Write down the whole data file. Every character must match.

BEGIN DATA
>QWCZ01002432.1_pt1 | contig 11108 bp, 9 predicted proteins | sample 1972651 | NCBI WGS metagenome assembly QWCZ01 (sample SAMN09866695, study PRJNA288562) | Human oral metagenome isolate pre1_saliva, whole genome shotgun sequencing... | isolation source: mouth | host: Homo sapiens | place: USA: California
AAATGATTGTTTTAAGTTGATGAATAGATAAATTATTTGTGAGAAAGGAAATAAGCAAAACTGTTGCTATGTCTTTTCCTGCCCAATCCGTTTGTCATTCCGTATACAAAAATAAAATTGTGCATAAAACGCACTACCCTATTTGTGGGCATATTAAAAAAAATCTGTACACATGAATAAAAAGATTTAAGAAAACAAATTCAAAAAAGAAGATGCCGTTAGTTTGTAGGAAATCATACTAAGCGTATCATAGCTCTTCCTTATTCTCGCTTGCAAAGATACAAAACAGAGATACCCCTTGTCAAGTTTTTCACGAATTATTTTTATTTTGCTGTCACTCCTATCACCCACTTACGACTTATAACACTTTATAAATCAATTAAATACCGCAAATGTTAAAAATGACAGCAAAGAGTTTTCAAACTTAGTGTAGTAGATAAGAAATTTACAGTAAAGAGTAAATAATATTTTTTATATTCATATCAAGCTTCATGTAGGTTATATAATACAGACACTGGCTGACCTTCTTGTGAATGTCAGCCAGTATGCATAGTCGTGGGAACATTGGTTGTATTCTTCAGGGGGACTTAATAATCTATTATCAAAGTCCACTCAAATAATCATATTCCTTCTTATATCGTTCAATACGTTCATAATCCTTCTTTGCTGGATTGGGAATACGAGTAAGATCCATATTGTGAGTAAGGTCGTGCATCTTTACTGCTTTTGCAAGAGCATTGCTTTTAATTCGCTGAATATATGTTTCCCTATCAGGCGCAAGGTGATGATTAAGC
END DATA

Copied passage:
>QWCZ01002432.1_pt1 | contig 11108 bp, 9 predicted proteins | sample 1972651 | NCBI WGS metagenome assembly QWCZ01 (sample SAMN09866695, study PRJNA288562) | Human oral metagenome isolate pre1_saliva, whole genome shotgun sequencing... | isolation source: mouth | host: Homo sapiens | place: USA: California
AAATGATTGTTTTAAGTTGATGAATAGATAAATTATTTGTGAGAAAGGAAATAAGCAAAACTGTTGCTATGTCTTTTCCTGCCCAATCCGTTTGTCATTCCGTATACAAAAATAAAATTGTGCATAAAACGCACTACCCTATTTGTGGGCATATTAAAAAAAATCTGTACACATGAATAAAAAGATTTAAGAAAACAAATTCAAAAAAGAAGATGCCGTTAGTTTGTAGGAAATCATACTAAGCGTATCATAGCTCTTCCTTATTCTCGCTTGCAAAGATACAAAACAGAGATACCCCTTGTCAAGTTTTTCACGAATTATTTTTATTTTGCTGTCACTCCTATCACCCACTTACGACTTATAACACTTTATAAATCAATTAAATACCGCAAATGTTAAAAATGACAGCAAAGAGTTTTCAAACTTAGTGTAGTAGATAAGAAATTTACAGTAAAGAGTAAATAATATTTTTTATATTCATATCAAGCTTCATGTAGGTTATATAATACAGACACTGGCTGACCTTCTTGTGAATGTCAGCCAGTATGCATAGTCGTGGGAACATTGGTTGTATTCTTCAGGGGGACTTAATAATCTATTATCAAAGTCCACTCAAATAATCATATTCCTTCTTATATCGTTCAATACGTTCATAATCCTTCTTTGCTGGATTGGGAATACGAGTAAGATCCATATTGTGAGTAAGGTCGTGCATCTTTACTGCTTTTGCAAGAGCATTGCTTTTAATTCGCTGAATATATGTTTCCCTATCAGGCGCAAGGTGATGATTAAGC